World leaders are using the 25th anniversary of China's deadly Tiananmen Square crackdown to urge Beijing to make progress on human rights.
In a firm statement Wednesday, the White House said it "continues to honor the memories" of those killed and "will always speak out in support of the basic freedoms the protesters at Tiananmen Square sought."
The statement applauded China's "extraordinary social and economic progress" and said the U.S. values good relations with Beijing, but stressed Washington will continue to raise the issue of "universal human rights and fundamental freedoms."
The White House also urged China to account for those killed, detained or missing in connection with the events of June 4, 1989. That echoed an appeal made Tuesday by United Nations human rights Chief Navi Pillay.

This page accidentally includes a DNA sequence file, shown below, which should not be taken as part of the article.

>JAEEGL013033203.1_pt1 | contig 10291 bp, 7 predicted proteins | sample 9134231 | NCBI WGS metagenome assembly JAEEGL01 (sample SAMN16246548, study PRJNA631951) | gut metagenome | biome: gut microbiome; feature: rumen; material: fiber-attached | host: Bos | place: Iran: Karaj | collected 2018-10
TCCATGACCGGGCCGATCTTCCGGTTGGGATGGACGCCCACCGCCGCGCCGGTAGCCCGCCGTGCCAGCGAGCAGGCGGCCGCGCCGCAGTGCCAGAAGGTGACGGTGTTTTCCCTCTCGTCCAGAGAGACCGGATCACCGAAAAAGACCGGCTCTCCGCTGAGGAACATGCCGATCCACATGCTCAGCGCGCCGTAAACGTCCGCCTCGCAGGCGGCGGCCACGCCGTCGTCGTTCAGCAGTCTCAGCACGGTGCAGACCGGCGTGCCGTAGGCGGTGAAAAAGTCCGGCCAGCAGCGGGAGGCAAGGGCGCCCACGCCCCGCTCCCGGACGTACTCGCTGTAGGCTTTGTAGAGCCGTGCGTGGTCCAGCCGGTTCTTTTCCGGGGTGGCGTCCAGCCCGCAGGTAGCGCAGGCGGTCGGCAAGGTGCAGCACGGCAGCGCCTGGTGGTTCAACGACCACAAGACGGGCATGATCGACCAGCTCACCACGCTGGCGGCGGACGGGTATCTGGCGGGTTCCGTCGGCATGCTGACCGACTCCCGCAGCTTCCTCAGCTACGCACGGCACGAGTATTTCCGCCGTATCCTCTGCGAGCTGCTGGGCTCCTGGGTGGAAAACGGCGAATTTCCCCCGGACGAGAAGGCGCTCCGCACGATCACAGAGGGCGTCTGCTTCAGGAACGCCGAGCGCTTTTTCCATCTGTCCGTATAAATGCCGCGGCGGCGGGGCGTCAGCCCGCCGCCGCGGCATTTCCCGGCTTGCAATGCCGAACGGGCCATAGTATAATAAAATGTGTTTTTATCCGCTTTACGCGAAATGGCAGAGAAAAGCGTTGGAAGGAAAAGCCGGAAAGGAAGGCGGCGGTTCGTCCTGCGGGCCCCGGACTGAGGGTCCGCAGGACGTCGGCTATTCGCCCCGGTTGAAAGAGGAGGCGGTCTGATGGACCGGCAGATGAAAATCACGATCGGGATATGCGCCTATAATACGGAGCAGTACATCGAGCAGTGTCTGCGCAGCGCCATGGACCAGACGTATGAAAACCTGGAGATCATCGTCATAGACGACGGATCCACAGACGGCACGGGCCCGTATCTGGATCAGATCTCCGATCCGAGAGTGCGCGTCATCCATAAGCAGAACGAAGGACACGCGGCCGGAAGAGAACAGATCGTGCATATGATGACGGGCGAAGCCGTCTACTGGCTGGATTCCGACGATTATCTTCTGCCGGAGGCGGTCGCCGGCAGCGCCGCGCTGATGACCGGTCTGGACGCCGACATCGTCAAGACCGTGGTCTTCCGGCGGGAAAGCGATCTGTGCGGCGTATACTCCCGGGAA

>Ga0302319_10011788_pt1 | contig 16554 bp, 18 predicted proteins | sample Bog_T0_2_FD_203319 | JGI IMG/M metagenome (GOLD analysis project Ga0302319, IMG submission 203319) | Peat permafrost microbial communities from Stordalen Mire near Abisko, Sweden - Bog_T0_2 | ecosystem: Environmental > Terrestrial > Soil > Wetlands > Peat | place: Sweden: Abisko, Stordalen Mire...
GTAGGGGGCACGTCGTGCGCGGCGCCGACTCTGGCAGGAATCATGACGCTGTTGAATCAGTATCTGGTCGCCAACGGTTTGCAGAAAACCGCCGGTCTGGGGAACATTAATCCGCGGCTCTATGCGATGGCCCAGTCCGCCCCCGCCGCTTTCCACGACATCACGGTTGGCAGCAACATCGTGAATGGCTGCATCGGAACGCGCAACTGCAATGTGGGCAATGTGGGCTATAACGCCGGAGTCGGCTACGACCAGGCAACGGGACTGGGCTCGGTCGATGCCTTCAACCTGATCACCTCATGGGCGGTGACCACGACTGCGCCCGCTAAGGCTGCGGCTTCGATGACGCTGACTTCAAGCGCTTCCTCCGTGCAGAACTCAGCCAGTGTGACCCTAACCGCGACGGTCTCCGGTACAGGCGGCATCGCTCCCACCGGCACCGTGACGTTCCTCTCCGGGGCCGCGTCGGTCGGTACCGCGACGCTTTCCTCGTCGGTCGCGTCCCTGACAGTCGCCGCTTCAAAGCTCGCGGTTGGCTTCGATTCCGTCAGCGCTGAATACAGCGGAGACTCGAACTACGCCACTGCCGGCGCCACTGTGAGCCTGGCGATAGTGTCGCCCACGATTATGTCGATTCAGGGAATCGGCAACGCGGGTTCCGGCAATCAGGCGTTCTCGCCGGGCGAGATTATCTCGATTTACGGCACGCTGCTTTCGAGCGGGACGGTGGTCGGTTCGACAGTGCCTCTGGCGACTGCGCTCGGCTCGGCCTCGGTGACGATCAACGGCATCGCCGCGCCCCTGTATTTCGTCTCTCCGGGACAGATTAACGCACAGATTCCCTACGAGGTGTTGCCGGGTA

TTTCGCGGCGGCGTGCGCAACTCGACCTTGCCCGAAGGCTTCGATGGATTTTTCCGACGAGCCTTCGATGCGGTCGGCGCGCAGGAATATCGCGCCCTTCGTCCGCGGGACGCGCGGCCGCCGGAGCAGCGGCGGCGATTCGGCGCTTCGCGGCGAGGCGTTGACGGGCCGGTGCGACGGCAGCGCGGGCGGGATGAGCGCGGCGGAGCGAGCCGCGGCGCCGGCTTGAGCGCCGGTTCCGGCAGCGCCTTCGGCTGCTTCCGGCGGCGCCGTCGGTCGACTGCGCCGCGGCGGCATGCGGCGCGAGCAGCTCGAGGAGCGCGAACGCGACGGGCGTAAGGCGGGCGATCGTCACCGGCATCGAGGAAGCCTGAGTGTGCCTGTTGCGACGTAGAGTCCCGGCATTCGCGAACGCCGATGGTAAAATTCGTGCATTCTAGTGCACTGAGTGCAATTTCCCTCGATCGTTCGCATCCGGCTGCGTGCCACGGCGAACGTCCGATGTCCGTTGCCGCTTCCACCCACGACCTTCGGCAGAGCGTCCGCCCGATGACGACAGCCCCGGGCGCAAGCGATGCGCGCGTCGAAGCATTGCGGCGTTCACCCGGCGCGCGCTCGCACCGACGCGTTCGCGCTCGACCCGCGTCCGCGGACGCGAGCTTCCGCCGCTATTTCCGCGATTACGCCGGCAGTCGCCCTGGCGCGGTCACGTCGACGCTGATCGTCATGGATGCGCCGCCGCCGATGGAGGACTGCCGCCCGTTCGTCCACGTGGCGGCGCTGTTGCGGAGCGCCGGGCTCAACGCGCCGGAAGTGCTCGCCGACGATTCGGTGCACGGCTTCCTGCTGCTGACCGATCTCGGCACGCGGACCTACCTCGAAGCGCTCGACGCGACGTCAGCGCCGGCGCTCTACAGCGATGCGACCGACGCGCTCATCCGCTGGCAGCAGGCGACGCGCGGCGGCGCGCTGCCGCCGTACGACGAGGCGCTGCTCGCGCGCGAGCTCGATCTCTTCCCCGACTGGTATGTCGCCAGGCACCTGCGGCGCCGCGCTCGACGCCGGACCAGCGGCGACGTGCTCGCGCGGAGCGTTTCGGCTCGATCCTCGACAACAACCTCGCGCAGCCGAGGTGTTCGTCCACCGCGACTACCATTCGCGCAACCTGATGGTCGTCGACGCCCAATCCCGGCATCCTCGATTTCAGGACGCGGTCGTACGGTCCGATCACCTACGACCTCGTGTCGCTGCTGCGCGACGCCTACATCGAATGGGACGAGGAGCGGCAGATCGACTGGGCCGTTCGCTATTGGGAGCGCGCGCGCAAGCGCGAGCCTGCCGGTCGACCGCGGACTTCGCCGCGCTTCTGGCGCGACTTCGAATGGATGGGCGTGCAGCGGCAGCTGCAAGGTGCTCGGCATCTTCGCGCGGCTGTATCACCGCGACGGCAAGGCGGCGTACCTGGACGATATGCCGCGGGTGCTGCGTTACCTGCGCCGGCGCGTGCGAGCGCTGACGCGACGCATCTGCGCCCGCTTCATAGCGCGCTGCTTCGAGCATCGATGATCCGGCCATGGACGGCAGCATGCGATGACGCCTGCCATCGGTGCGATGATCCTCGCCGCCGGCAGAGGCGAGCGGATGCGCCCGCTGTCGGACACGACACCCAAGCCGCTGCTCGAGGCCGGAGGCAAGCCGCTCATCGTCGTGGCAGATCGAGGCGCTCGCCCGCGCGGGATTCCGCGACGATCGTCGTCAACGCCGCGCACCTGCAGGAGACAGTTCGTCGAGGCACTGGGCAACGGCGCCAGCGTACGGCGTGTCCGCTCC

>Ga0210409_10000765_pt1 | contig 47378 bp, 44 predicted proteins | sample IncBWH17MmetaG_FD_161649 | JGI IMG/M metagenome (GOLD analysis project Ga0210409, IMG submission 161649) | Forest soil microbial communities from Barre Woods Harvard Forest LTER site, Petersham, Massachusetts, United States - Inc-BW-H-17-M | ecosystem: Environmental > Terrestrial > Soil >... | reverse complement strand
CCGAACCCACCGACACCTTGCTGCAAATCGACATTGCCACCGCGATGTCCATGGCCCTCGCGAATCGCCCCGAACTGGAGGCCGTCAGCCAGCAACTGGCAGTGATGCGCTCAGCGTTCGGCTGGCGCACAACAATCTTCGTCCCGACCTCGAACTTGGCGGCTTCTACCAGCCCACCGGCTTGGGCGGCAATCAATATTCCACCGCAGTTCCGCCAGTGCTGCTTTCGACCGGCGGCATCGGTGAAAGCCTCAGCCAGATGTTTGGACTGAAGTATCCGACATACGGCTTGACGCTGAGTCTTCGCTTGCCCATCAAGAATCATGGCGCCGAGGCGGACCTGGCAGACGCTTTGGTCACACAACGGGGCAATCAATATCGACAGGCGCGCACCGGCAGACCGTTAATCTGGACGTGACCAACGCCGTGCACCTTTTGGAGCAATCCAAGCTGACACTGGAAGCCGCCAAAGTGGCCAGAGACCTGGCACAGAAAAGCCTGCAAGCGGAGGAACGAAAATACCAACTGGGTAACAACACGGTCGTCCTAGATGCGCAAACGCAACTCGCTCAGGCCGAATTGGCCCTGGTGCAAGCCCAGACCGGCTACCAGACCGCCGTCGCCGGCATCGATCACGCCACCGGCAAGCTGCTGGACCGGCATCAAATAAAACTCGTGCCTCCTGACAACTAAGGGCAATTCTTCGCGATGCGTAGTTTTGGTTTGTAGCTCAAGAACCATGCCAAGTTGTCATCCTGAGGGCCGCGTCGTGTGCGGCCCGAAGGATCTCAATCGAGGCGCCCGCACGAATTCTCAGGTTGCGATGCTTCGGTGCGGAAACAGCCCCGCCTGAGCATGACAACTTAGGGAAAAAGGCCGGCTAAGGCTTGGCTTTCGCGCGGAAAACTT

Memorials and Protests for the Tiananmen Anniversary
Many of China's neighbors also expressed solidarity with the goals of the protesters and extended sympathy to the victims.
In Japan, which is involved in a heated territorial dispute with China, Chief Cabinet Secretary Yoshihide Suga said he hopes Beijing will show "positive development" in advancing freedom, respect for human rights and the rule of law.
Tens of thousands are expected to show up for candlelit vigils to remember the victims Wednesday in Taiwan and Hong Kong. In Taiwan, President Ma Ying-jeou urged China to redress historical wrongs "to ensure that such a tragedy will never happen again."
The Dalai Lama said he offered prayers for "those who died for freedom, democracy and human rights," which he called the "foundation for a free society" and the "source of true peace and stability."
The exiled Tibetan spiritual leader noted "great progress has been made to integrate China into the world economy," but said Beijing should also "enter the mainstream of global democracy" to help gain the trust and respect of the rest of the world.
Some information for this report was provided by AFP and Reuters.